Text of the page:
Our jobs are safe and secure. Migrants have lost their jobs and livelihood.  With drained pockets and hunger, they have to also carry the burden of anger and hate for putting the community to risk of COVID-19. Their desperation to move to their native place is this mix of hunger and fear. It is the frustration of the vulnerable sections of their vulnerability. We have a voice and the media is our public address vehicle. We have access to people in power---- from bureaucrats to politicians from municipal to state level. Migrants and marginalized are hunted as vote banks. They may have votes but no voice. We are roaring voice banks and  we are no less vote banks with potential to send tremors in corridors of power.

Migrants like the railways are the lifeline of any metro city. They contribute to the logistics by providing the human resource to maintain the supply chains of goods and services. Economic activities such as mining, fisheries, infrastructure, hotels and real estate would collapse in the absence of migrant population. Their entry in micro enterprise and services contributes to the survival of people belonging to poor economic strata in a city.  It seems 42% of Mumbai’s population lives in slums and shanties of 15 x 15 foot. Known as the city of dreams (Mayanagari), Mumbai holds the record of housing the third largest slum of the world.  It is an established observation that the size of slum colony is directly proportional to the size of sky rise and skyscraper colony as both sustain each other. Mumbai has significant chunk of migrants from around nine states of India namely Tamil Nadu Andhra Pradesh, Karnataka, Kerala, Bihar, Uttar Pradesh, Gujarat, West Bengal and Punjab.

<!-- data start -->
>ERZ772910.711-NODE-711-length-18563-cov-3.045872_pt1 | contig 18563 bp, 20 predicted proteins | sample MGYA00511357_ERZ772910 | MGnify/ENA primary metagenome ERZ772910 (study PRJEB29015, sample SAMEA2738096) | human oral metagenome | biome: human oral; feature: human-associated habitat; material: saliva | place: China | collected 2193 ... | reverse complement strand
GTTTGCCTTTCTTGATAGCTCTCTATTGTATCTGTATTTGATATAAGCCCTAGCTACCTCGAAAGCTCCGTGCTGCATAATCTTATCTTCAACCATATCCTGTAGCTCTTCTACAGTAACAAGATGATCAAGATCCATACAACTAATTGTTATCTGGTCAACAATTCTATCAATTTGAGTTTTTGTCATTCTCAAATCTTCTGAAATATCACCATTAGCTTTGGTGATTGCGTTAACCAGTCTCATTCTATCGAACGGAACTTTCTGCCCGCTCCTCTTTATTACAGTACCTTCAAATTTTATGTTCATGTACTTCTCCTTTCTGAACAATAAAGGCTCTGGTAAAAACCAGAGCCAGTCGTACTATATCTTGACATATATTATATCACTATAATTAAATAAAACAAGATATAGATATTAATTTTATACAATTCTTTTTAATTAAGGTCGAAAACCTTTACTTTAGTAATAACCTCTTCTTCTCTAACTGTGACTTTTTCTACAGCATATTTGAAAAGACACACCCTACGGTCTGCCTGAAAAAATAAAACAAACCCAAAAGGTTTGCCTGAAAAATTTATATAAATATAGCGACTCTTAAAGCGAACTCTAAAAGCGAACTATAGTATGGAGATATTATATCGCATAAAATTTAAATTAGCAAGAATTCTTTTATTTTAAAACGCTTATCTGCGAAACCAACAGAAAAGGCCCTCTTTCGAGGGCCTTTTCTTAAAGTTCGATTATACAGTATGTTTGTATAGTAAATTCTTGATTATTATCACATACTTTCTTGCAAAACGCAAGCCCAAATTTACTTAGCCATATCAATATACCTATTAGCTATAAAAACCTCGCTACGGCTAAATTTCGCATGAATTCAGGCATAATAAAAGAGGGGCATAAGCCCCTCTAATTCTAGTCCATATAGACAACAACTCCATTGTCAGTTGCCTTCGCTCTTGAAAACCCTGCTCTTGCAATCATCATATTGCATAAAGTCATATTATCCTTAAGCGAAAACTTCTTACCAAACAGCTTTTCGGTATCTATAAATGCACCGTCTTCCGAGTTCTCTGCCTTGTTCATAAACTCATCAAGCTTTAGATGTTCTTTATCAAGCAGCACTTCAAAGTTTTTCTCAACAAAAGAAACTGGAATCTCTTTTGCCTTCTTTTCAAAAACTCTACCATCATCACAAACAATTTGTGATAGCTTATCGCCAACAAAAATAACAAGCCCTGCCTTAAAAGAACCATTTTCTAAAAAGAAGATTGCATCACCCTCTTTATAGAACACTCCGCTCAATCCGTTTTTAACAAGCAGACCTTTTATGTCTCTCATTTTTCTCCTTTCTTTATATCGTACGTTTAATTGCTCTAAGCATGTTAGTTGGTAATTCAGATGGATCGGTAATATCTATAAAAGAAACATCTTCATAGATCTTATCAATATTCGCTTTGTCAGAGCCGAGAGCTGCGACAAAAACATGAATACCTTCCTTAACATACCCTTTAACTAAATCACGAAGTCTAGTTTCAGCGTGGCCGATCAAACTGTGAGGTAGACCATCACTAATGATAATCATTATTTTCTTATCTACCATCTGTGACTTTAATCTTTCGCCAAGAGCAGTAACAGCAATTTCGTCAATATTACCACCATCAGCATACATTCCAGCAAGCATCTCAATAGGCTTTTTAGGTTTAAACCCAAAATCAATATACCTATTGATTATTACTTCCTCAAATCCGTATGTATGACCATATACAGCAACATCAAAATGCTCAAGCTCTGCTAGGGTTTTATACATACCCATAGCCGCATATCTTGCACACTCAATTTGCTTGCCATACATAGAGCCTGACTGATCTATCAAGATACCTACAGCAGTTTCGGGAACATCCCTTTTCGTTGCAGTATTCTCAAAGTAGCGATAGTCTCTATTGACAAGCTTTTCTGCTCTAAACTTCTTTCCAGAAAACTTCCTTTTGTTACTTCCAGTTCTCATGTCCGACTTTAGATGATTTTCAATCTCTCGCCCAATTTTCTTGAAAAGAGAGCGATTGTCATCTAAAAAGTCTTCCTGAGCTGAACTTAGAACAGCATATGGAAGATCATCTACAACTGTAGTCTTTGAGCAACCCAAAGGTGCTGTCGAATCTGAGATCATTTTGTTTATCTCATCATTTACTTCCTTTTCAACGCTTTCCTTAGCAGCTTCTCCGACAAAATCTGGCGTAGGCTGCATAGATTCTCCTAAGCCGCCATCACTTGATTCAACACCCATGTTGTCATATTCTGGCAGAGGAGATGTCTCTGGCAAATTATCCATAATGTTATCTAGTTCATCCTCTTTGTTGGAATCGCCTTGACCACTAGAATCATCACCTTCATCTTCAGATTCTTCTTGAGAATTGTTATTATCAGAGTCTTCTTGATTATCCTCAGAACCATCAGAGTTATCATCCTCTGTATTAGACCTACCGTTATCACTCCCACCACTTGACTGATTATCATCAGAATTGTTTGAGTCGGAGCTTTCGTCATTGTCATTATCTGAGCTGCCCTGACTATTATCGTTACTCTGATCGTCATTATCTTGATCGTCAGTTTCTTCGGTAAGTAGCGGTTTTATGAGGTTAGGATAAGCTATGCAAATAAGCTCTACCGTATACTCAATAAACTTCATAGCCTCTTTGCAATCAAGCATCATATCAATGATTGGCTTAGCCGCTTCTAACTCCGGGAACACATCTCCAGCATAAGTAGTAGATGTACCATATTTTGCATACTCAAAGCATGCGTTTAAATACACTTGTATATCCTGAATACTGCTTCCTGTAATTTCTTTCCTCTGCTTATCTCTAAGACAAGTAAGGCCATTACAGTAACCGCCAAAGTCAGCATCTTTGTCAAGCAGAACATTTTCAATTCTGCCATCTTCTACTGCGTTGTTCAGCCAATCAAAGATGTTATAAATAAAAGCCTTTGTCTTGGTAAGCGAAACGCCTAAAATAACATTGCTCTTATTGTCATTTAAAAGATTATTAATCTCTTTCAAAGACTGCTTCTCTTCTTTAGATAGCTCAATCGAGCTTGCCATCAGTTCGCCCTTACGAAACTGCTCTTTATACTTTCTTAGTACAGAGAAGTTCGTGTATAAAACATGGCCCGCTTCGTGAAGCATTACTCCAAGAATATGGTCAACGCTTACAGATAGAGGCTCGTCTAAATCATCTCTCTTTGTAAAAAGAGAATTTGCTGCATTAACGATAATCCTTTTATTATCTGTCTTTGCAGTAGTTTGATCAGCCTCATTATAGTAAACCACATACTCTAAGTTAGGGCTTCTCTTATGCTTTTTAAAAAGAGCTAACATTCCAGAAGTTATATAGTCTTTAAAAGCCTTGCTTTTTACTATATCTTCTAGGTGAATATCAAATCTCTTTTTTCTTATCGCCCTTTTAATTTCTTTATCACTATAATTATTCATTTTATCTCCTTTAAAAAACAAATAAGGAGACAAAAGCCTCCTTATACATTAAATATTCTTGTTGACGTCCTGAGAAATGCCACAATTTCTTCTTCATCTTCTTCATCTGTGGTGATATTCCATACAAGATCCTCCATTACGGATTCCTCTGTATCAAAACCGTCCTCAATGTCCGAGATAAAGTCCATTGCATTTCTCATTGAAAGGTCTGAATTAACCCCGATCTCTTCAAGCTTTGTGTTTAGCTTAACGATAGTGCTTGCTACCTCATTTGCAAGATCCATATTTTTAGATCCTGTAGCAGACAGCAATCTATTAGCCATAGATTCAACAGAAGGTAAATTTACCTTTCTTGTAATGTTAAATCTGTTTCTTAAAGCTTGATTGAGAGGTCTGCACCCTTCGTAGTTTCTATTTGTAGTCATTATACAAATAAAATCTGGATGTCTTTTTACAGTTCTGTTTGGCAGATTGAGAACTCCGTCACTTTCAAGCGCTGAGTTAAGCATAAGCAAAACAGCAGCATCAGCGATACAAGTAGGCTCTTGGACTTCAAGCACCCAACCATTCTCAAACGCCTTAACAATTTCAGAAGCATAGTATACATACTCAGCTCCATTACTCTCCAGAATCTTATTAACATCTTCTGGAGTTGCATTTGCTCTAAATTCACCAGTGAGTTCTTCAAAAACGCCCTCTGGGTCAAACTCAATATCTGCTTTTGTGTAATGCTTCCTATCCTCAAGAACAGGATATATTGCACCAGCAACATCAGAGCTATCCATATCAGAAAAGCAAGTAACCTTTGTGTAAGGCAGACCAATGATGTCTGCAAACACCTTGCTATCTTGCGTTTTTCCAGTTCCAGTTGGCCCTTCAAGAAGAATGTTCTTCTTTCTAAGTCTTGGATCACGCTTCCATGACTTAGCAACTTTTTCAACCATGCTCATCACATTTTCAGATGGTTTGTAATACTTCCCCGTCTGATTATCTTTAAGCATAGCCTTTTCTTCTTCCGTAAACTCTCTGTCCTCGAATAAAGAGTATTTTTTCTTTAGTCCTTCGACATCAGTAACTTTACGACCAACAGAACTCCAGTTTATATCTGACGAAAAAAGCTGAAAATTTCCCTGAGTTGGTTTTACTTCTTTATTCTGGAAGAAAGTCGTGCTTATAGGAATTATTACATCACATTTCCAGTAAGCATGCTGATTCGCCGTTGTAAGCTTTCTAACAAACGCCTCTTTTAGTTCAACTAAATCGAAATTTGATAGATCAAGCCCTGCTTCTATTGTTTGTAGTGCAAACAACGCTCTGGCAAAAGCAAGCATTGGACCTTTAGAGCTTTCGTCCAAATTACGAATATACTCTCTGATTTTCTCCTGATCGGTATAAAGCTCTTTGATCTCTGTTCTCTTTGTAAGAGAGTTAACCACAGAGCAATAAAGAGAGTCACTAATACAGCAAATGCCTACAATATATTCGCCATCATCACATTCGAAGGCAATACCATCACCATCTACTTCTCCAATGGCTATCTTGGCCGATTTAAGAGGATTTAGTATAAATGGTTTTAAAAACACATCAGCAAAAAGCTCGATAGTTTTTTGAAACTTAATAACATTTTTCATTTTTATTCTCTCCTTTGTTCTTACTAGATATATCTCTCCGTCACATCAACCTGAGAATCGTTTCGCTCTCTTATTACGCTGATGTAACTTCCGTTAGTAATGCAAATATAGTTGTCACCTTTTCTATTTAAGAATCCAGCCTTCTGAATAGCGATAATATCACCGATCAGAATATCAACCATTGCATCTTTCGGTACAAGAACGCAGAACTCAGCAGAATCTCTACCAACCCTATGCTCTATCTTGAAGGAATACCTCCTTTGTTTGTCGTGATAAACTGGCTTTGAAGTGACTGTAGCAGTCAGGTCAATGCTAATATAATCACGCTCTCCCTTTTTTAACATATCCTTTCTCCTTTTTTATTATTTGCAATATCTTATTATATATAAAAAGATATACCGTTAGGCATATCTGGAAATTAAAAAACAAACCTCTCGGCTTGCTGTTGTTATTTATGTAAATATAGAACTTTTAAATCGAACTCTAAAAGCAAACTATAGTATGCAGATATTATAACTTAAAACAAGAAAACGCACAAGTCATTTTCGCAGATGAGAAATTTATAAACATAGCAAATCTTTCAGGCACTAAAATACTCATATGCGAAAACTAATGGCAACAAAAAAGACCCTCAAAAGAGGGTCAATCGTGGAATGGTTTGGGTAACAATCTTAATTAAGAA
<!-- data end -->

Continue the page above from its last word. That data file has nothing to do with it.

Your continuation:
When the organized media was all out castigating the migrants, it was a great feeling to see a shining exception in a Konkani short story writer and poet Valley Quadros espousing the plight of the people without job, shelter and food. Though a lesser known digital portal(Poinnari.com)for Konkani literature, the editorial "How much you know about Mumbai" is an example of the civilized and humanistic Konkani voice.